Using data from the 2009 Student Outcomes Survey, the report looks at the pay-off to completion on a range of outcomes, and identifies the groups for whom completion is particularly important.
The overall qualification estimated completion rate for the cohort commencing in 2005 was 27%, a figure that was greeted with some consternation. While this completion rate appears to be very low, the immediate response from some in the sector was that it did not take into account the fact that many students enrol in a VET course without intending to complete and leave the course before completion because they have obtained the skills they require. The purpose of this paper is to test this argument by looking at the return from completion and identifying those groups for whom completion matters.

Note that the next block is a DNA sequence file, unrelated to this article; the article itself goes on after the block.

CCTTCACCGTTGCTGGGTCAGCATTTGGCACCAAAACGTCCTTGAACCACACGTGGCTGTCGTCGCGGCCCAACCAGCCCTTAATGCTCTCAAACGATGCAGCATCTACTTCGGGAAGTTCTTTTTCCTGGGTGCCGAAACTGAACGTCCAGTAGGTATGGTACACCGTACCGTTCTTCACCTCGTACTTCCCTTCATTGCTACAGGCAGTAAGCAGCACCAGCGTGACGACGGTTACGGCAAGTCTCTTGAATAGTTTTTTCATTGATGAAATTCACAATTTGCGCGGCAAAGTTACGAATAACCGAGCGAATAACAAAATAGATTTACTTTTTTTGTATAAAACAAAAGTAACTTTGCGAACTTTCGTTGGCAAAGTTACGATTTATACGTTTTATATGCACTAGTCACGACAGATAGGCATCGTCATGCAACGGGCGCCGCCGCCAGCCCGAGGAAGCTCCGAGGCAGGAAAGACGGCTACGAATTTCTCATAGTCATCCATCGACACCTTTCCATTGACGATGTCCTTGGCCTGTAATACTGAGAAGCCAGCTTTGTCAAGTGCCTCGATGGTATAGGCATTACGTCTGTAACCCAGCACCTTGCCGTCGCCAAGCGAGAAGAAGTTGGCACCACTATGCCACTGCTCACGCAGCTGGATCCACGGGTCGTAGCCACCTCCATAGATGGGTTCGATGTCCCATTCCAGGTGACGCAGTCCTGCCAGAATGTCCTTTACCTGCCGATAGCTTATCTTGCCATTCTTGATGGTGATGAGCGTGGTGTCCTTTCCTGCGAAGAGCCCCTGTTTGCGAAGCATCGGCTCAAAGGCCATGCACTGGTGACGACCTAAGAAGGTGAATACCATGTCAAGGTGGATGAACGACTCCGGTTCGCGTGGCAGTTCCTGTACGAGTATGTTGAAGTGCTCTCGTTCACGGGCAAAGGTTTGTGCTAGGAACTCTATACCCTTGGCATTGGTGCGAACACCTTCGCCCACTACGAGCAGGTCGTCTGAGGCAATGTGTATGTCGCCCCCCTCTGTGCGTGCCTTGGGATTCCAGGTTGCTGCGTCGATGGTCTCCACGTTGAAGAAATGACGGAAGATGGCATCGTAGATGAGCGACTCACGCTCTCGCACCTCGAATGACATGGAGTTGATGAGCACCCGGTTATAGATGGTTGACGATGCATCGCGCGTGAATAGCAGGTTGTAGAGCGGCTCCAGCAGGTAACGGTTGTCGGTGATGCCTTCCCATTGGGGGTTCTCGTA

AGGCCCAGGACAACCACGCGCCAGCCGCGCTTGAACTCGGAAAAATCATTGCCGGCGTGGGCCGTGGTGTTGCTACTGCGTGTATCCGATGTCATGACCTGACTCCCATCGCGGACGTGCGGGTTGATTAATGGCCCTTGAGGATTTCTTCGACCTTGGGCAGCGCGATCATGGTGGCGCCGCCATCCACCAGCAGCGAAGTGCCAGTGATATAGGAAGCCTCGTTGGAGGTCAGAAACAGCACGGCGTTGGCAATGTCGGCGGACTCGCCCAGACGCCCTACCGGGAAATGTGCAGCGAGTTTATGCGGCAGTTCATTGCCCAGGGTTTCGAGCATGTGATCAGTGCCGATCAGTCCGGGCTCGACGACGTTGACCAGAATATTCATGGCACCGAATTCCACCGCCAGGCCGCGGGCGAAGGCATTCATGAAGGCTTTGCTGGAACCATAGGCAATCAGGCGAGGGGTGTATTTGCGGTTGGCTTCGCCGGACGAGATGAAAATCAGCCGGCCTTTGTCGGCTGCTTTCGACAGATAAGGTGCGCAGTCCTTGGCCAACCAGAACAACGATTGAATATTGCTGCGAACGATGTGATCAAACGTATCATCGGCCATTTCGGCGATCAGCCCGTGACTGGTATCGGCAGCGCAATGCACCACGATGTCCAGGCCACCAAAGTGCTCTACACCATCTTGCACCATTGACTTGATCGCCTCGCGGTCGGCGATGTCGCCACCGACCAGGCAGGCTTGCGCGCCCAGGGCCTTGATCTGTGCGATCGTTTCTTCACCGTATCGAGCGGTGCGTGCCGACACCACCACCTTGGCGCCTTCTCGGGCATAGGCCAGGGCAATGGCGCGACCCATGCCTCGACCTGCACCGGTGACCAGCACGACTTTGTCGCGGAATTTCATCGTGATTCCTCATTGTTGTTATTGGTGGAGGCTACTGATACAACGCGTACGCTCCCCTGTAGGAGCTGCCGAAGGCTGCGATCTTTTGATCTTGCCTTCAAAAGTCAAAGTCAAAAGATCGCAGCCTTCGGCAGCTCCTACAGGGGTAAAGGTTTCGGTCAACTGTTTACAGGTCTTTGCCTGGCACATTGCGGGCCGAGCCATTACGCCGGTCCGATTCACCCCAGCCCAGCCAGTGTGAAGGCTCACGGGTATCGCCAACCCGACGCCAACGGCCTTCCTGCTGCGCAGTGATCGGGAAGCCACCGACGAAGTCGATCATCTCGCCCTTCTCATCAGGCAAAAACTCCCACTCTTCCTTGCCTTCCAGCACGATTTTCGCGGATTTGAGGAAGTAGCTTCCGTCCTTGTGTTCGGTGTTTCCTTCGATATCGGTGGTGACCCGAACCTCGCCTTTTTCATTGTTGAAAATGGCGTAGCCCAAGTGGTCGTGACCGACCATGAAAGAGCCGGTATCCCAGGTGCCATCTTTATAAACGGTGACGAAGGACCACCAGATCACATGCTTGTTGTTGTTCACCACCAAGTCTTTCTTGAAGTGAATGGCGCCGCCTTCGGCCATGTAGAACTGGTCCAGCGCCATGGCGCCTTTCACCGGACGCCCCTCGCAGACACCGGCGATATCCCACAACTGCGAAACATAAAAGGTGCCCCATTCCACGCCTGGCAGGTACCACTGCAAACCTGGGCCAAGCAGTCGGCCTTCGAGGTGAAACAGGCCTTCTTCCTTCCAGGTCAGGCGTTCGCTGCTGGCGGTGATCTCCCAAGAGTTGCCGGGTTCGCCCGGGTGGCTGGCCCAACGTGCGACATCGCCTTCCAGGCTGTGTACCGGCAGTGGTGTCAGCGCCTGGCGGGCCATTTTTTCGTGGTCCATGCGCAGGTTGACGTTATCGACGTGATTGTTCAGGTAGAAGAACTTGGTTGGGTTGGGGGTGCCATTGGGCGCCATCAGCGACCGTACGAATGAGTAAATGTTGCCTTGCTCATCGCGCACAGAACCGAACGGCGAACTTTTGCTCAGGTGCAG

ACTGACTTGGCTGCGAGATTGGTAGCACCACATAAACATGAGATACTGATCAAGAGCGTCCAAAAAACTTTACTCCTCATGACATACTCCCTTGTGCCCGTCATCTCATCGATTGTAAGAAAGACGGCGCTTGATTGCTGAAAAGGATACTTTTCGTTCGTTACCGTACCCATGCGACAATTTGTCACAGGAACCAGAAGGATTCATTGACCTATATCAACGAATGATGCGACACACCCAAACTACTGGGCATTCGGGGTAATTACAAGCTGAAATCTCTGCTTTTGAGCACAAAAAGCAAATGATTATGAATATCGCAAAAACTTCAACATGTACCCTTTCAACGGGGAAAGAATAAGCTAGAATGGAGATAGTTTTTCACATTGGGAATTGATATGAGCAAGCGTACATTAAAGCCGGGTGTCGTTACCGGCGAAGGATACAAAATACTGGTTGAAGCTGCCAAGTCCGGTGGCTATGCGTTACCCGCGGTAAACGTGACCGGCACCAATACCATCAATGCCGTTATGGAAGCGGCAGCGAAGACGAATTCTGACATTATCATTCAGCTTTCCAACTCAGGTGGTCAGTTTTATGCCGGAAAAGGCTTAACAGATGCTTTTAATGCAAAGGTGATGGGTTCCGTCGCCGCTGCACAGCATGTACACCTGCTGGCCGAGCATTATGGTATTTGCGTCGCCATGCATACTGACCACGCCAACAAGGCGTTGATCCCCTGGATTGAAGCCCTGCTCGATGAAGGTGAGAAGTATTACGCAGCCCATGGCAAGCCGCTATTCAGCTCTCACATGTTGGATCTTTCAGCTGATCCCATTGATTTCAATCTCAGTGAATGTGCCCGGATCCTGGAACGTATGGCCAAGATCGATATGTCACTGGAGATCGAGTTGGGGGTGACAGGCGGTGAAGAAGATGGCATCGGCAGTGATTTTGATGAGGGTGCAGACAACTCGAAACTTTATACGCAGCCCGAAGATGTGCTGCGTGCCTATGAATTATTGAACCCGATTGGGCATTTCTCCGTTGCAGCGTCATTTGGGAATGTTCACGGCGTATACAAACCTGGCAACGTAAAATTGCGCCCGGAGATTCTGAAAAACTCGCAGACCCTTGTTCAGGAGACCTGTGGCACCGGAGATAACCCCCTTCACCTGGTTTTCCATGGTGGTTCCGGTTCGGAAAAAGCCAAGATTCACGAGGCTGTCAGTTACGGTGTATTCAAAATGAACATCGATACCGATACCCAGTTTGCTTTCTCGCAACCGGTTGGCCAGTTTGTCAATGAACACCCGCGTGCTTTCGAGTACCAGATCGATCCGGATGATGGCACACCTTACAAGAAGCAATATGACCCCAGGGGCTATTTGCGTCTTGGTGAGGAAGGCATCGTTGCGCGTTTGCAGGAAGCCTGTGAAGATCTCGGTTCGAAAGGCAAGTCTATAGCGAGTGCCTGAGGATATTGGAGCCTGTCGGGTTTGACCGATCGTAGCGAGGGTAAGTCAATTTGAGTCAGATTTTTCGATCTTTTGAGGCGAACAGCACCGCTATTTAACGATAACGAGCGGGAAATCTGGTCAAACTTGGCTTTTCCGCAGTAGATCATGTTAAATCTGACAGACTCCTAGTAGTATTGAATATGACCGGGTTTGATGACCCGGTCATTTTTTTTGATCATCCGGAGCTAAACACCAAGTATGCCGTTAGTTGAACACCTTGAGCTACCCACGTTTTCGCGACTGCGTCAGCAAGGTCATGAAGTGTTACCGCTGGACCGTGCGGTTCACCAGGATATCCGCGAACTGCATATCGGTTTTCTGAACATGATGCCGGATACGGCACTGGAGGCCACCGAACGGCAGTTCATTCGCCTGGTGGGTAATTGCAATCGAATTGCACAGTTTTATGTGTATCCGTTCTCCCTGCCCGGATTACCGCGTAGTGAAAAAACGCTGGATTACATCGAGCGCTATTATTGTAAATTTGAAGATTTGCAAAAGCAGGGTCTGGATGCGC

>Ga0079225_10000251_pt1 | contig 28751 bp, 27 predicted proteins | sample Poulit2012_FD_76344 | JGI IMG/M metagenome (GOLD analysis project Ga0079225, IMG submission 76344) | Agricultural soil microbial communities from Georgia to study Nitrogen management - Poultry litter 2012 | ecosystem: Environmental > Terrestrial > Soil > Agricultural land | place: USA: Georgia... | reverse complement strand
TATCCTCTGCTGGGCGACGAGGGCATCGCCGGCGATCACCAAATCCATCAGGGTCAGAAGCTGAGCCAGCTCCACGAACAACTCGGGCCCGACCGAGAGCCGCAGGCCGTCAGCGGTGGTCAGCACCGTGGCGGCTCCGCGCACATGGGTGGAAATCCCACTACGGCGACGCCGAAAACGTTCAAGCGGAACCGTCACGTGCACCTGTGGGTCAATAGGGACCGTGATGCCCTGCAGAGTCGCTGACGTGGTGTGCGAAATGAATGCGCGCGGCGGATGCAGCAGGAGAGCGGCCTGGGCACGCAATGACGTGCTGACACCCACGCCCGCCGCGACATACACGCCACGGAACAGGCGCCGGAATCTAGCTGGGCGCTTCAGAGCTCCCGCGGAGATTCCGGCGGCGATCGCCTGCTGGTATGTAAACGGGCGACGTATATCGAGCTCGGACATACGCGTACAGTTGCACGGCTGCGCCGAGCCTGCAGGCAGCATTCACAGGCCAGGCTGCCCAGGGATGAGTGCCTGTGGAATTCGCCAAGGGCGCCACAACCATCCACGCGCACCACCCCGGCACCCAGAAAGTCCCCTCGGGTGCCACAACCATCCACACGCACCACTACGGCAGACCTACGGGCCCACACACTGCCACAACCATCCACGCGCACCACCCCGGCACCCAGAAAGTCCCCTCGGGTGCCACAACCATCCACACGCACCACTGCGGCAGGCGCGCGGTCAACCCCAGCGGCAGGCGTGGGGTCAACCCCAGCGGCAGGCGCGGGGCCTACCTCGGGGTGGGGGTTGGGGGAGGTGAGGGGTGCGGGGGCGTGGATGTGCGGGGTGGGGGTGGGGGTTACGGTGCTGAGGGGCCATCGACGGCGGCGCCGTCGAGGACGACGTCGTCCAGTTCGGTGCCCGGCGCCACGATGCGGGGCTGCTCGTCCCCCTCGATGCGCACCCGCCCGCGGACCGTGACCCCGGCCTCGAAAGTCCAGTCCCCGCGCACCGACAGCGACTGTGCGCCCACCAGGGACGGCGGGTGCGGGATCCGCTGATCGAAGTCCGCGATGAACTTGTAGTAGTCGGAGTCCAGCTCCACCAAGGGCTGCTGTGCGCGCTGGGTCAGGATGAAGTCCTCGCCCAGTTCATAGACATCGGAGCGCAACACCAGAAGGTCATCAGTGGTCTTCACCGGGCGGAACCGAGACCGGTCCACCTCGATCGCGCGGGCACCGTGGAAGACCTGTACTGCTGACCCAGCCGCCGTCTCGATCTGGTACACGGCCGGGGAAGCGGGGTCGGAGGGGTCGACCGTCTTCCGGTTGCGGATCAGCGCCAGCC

This will enable us to refine completion rates as performance indicators for the VET sector. Our approach is based on the outcomes of completions. For each student we look at an outcome, such as the probability of being employed, conditional on, first, the student completing the course and, second, on not completing it. The ratio of the outcome to completion relative to non-completion then provides us with a pay-off function. The pay-off itself is unit-less. We can then identify groups for whom the pay-off from completion is the greatest. This approach is applied to a series of outcome variables; perhaps a particular group may have a high pay-off from completion in relation to one outcome variable but not another. The outcome variables we consider are all related to the labour market or further study: being employed after training (full- or part-time); improved employment circumstances after training;1 further study after training; salary; and occupational status.
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